Are you worried that your boss is woefully behind the times? Here are 10 pretty solid signs that he or she needs some help getting in line with the 2010s: 1. “Did you fax out the press release?” (Cue Grumpy Old Man voice) Back in my day, people actually used to fax out press releases. No, seriously. In the year 2000. Didn’t you ever wonder why Cision still includes fax numbers? 2. He or she still has a BlackBerry. And, correspondingly, also perhaps a belt clip. “I couldn’t live without a physical keyboard!” 3. “Does this media list have the top 25 dailies?” Are there even 25 total daily newspapers left in this country? There are, but given that the Honolulu Star-Advertiser has a higher average circulation than The Boston Globe, I wouldn’t sweat it. 4. “Are we on MySpace? We should do something on The Facebook.” The only person on MySpace is Justin Timberlake. Shh. Shhhhhh. Hush, now, social media illiterate. There will be plenty of time for you to discover Facebook when your children go off to college and you humiliate them by commenting on their photos and status updates.
[FREE GUIDE: 3 helpful tips for your crisis comms prep]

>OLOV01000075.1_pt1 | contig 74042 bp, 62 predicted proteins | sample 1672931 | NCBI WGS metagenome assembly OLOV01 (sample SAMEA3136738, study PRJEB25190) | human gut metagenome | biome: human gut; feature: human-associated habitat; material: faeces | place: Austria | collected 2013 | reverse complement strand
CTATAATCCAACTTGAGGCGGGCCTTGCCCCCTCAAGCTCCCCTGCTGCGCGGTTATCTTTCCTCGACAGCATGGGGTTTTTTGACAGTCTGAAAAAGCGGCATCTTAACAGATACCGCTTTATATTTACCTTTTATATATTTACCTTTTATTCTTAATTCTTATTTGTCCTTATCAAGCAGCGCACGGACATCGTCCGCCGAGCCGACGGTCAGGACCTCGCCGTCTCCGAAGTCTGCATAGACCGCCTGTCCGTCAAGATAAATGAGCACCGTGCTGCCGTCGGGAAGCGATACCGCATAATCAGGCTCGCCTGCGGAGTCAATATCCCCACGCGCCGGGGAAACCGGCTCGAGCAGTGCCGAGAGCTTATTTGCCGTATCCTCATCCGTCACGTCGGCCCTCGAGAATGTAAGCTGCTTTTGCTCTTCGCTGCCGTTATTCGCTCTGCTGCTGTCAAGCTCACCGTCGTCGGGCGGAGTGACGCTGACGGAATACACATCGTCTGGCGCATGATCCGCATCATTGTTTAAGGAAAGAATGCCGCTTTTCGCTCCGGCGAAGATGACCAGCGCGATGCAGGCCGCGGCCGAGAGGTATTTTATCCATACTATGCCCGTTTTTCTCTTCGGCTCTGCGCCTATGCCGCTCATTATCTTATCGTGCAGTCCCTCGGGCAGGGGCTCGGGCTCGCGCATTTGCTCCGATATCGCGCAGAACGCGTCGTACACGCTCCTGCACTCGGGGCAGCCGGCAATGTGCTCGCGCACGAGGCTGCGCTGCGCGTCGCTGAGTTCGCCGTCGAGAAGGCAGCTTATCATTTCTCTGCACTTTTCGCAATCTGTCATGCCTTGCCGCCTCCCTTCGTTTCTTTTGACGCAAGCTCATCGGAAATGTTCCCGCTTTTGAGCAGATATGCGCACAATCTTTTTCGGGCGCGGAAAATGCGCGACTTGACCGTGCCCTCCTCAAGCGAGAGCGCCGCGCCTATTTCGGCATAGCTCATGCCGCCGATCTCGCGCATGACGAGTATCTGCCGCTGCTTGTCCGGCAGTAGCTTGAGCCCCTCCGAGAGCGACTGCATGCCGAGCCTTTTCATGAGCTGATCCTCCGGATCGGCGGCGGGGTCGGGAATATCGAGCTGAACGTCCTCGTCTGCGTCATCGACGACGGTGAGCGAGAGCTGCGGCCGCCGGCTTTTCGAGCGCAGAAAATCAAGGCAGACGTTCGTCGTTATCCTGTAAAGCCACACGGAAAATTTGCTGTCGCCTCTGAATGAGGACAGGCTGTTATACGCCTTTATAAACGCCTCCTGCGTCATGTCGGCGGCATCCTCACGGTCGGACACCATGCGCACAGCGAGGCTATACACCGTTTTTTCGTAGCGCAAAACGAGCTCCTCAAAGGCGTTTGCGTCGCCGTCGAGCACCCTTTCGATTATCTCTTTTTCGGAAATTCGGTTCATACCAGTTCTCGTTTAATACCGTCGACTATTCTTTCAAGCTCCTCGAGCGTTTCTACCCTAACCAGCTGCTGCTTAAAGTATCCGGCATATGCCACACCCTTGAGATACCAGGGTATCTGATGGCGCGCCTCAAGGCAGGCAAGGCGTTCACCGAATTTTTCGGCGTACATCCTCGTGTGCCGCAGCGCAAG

5. “Make sure you run the ad equivalency numbers for the client.” Ad equivalency values are B.S. Have always been B.S. and will always be B.S. 6. “Let’s do a press conference!” No. No! Here’s when you hold a press conference: When you hire a new head coach or you sign a bill into law. That’s about it. You schedule a press conference, and your client expects this: …but it’s much more likely to get this… 7. “Where are the folders for the press kit?” No reporter, especially at a trade show or conference, wants 20 folders worth of press kits to lug around. Put that stuff on a microsite or, if you must, a thumb drive. Hard copies, like cassette tapes and landlines, are so 20th century. Speaking of which… 8. “Did you do all of your call-downs?” Gather ’round, all ye young PR pups born in the 1980s, and let me tell you of a time long past, when pitching required the strange, bygone tactic of picking up a telephone, dialing 9 to get an out-of-office line, and actually calling a reporter with the goal of selling your story to them, via your voice—and your words—via telephonic communication! 9. “I don’t tweet.” Well, you probably should. According to MediaBistro, almost 60 percent of journalists worldwide are tweeting. Here’s a nice little article from Social Media Today to help you get started. 10. “Did the client get their daily clips?” Hey, PR kiddies, did you ever wonder why news articles that mention your client are called “clips”? Years ago, part of a PR person’s job (OK, usually the intern’s) was to actually read dozens of newspapers each morning—real, physical newspapers that get ink all over your fingers and everything—and cut out (or “clip”) articles that mentioned their client, paste these clips onto a sheet of paper, photocopy all those articles, and fax them to the client. It was called “doing clips.” It sucked. Google Alerts have made clips go the way of the dodo. That’s my take. I ask you, my PR pro friends, what are some of your signs that your boss or a fellow PR person is out of touch? Chad Giron is a writer and communications strategist. A version of this story originally appeared on his blog. (Image via)